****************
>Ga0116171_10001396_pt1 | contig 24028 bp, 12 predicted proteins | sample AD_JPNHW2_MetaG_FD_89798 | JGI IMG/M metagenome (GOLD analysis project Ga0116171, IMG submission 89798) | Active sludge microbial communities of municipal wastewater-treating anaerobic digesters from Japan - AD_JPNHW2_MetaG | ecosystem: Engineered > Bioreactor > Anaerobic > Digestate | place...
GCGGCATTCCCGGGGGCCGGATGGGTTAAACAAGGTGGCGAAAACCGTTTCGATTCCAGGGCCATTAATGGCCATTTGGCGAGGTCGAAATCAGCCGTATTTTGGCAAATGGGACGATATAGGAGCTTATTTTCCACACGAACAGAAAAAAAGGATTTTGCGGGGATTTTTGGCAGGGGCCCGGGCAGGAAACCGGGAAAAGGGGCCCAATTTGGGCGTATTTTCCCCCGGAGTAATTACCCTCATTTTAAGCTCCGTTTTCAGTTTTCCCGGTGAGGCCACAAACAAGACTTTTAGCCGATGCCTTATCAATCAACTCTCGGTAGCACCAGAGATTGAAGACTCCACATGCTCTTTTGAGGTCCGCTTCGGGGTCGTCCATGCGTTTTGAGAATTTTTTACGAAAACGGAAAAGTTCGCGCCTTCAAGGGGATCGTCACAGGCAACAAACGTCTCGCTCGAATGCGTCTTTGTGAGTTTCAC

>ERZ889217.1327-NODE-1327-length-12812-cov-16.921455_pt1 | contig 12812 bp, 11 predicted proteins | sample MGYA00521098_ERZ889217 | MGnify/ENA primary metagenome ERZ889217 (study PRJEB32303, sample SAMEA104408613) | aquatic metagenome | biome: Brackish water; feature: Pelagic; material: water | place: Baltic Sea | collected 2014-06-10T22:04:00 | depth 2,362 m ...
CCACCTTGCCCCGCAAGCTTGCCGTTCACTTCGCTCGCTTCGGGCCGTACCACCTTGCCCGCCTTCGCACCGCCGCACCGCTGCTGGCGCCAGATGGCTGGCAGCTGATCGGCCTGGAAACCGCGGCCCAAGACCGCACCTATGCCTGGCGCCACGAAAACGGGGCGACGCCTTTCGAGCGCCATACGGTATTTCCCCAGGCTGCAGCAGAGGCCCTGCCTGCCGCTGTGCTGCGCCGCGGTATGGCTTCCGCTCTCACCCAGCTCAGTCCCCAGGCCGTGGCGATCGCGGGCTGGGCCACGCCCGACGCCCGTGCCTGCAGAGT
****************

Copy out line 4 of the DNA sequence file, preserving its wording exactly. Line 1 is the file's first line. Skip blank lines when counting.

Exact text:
CCACCTTGCCCCGCAAGCTTGCCGTTCACTTCGCTCGCTTCGGGCCGTACCACCTTGCCCGCCTTCGCACCGCCGCACCGCTGCTGGCGCCAGATGGCTGGCAGCTGATCGGCCTGGAAACCGCGGCCCAAGACCGCACCTATGCCTGGCGCCACGAAAACGGGGCGACGCCTTTCGAGCGCCATACGGTATTTCCCCAGGCTGCAGCAGAGGCCCTGCCTGCCGCTGTGCTGCGCCGCGGTATGGCTTCCGCTCTCACCCAGCTCAGTCCCCAGGCCGTGGCGATCGCGGGCTGGGCCACGCCCGACGCCCGTGCCTGCAGAGT